“Oh I’ve got loads of theories.” The astronomer shook the flame of the match out and flicked it off the porch. “Some sort of organized murders, for one. Wild animals for another. Most likely, this is all some sort of sinister plot—though whose it is, I’m not sure. But think about it: what couldn’t you get away with, if you convinced everybody to hide away in their houses, hm? You could get away with anything.”
Camber looked down the street. All of the children from the orphanage were standing outside the front door, looking up at the reverend, who shook both hands in the sky, his long white hair blown all crazy in the wind. There was Mrs. Galp standing by, as always, but looking more worried.
“I guess,” he said.
“Only one way to know,” said the astronomer, looking both pleased with himself, and morose at the same time. He stamped his foot on the porch. “I’ll be right here when the sun goes down. It may be I’m the only one in this town with any sense.”
Camber frowned, not because he had any particular aversion to the idea of the astronomer disappearing, but because this only made the question inside of his head seem even louder and twice as confusing. He scratched at the back of his head, right behind his ear.
“Well, good luck,” he said, and feeling fiendish added, “Hope the devil don’t getcha!”
To which the astronomer balked, as the boy walked away toward the gaggle of other kids awaiting him, “I’m a man of science, boy—the devil has no power over me.”
Camber found Peter in the back of the crowd and poked him in the ribs to say hello. Peter made an agonized grimace that lasted well beyond any pain he could’ve felt.
The Reverend was still waving his hands, and now he was reciting that chilling poem, asking everyone who knew it to join in. Camber, like everyone, knew the words—but there was no way on earth he was going to add his voice to all the other awkward ones, trying to keep pace with the old man’s pedantic tone.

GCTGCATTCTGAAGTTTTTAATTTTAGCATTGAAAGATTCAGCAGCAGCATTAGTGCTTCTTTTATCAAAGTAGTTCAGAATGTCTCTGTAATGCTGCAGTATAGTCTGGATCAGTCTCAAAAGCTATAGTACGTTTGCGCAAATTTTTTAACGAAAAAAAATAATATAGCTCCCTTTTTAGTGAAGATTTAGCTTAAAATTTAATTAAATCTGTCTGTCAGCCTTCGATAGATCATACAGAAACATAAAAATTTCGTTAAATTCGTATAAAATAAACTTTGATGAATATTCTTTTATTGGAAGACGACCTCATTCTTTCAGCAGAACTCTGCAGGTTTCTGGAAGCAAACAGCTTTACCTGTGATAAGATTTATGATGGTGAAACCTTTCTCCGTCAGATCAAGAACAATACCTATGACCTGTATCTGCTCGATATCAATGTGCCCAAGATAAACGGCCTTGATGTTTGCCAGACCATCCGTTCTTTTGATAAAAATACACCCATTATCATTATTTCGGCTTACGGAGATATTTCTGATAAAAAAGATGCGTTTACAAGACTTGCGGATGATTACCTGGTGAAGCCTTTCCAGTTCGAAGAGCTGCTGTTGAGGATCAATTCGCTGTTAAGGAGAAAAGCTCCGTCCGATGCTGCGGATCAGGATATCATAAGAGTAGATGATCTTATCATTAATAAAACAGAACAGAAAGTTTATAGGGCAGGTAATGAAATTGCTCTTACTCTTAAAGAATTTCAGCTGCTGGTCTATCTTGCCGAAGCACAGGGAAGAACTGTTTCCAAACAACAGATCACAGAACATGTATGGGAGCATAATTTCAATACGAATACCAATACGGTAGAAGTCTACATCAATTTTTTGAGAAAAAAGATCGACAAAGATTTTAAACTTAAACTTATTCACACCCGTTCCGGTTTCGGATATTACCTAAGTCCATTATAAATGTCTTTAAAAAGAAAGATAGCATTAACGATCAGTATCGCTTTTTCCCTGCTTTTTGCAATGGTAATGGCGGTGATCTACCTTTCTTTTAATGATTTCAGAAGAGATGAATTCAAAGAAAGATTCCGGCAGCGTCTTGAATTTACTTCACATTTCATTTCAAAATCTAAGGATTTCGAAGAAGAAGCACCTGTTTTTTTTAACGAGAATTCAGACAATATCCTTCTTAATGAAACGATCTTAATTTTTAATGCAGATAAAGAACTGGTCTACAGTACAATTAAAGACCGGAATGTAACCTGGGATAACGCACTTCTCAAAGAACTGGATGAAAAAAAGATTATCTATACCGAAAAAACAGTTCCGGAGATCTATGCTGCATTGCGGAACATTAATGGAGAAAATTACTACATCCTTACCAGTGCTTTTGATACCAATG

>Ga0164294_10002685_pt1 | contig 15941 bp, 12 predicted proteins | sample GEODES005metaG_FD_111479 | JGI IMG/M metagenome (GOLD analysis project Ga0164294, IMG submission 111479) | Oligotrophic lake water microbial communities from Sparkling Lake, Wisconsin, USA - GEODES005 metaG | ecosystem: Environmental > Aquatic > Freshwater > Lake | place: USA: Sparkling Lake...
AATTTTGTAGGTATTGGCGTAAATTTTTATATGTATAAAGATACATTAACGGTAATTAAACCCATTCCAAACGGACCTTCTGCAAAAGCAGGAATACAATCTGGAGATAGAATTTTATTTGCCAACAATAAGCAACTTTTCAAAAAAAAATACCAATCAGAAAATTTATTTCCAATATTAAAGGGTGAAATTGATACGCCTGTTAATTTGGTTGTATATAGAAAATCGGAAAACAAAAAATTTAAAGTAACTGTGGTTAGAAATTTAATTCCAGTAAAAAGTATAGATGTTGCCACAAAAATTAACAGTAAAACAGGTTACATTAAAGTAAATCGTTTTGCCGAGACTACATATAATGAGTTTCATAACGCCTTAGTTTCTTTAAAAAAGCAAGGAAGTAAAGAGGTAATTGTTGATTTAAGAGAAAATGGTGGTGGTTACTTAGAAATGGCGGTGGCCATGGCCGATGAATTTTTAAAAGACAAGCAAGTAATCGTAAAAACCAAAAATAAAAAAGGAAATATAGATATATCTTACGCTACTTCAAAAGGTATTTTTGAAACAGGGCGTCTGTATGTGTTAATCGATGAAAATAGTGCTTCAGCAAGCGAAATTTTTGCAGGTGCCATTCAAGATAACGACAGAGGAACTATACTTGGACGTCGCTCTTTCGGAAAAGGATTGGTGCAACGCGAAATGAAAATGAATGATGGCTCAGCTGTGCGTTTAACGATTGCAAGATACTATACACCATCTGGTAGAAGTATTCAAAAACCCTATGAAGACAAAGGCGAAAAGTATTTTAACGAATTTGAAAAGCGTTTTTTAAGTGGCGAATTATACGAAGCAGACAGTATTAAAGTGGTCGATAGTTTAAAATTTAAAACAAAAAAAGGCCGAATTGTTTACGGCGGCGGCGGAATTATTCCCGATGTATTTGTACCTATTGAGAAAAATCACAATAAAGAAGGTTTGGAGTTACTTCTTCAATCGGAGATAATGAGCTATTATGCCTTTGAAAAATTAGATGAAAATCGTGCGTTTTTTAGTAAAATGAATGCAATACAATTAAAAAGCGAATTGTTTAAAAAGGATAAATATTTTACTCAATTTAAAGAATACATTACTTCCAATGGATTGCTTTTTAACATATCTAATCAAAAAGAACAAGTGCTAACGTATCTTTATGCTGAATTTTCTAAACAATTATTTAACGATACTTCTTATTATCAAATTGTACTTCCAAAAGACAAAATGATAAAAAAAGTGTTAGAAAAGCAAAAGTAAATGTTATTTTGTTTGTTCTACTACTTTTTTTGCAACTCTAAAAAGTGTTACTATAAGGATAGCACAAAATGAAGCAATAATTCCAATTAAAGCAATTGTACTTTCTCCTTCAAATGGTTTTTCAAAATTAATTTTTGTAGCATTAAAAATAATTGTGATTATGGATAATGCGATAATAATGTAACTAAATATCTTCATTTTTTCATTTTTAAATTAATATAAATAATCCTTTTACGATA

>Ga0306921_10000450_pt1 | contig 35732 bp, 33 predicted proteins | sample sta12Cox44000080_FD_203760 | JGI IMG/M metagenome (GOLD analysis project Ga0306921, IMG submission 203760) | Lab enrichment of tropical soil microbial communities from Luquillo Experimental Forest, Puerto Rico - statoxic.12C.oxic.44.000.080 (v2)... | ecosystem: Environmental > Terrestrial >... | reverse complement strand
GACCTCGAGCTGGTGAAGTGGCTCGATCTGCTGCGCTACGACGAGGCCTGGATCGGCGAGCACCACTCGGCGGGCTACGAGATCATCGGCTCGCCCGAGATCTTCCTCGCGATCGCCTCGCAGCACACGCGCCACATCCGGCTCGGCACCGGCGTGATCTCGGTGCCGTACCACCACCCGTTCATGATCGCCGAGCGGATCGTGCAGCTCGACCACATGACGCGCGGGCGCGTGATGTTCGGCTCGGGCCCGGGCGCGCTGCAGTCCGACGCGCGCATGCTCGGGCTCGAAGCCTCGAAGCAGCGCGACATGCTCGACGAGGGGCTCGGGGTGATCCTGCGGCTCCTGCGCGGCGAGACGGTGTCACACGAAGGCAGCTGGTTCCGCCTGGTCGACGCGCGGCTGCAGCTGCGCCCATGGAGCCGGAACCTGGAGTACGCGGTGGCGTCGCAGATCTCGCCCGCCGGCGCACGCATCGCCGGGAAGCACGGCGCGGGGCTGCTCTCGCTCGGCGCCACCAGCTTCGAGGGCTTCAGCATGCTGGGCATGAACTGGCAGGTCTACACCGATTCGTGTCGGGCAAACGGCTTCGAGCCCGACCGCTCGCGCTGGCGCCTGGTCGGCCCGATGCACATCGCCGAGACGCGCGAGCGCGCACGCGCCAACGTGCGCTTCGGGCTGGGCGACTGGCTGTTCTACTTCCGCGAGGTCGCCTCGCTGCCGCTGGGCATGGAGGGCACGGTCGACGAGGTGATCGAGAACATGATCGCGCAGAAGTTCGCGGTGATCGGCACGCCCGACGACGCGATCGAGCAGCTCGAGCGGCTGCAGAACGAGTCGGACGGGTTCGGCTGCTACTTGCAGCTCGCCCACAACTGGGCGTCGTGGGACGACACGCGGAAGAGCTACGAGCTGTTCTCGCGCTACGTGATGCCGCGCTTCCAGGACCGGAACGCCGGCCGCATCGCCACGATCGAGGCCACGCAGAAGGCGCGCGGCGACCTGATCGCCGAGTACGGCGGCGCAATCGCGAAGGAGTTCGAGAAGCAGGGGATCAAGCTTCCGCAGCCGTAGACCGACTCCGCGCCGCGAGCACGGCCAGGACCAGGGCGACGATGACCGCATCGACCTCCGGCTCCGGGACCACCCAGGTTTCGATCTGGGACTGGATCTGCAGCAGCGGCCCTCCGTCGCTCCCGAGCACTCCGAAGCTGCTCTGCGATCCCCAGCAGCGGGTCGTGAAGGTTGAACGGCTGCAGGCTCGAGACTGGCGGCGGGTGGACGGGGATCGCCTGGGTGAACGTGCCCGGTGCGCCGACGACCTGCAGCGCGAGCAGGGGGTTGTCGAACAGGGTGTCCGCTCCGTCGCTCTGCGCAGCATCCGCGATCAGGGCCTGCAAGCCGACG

“Every month, in time and turn
The full moon lights the sky—
But once a year, when dark draws near,
The Witching Moon comes nigh.
“When the Witching Moon is full,
The tempters come and go
To stain the swollen light above
And serve their lord, below.
“‘Hush,’ they’ll say, and ‘come away,’
to steal a little look!’
But peek not at the Witching Moon,
Or else ye shall be took!”
When he finished, the old man climbed down from the porch, and Mrs. Galp thanked him, and wrung her hands. The other kids scattered, but didn’t stray too far—they’d all received more than ample instructions in the past week, and knew what today had in store. Within an hour or so, they’d all be ushered back inside, where all the windows had already been sealed, and they’d squat around in the dark until morning, so their caretaker seemed willing to let them stretch their legs for a moment.
Peter elbowed Camber, but not hard, so as not to be elbowed back. “Where’ve you been?” Peter asked.
“I don’t know,” said Camber. “Just wandering around. Like I do.”
“Like you do,” said Peter. “Just don’t be wandering around tonight, hm? Or you’ll either get taken, or Mrs. Galp’ll skin you alive.”
Camber nodded, but the problem was that he’d already all-but decided. Tonight, devil or no devil, he was going to see the one thing he wasn’t allowed to see.
That had always been Camber’s problem. Not that he’d gotten into any real trouble—he’d never peeped into any of the girl’s rooms, or gone through Mrs. Galp’s drawers, or anything like that. But he couldn’t stand not knowing things. He couldn’t lay in his bed and sleep when he knew that there were wrapped presents beneath a tree. It was like he could hear them talking, each tiny gift speaking right through its paper, calling him. Once, he’d expressed that particular feeling to Mrs. Galp, who must’ve conveyed it to the reverend, because Camber found himself used as a very public example of temptation during a particular sermon.
He just couldn’t live with not knowing things. A single secret, passed between two girls at recess, was more than enough to rob him of several nights’ sleep. And now here he was, presented with a question he couldn’t even pretend to avoid, and the effect it had on him was so strong, he felt like his bones were going to come right out of his flesh—with or without Mrs. Galp having to skin him.
Before evening had even begun, Mrs. Galp had already ushered all the kids back inside. Though the walls, Camber could still hear the ringing of hammers as windows were boarded over, or the call of people walking down the street in wide-brimmed hats, yelling: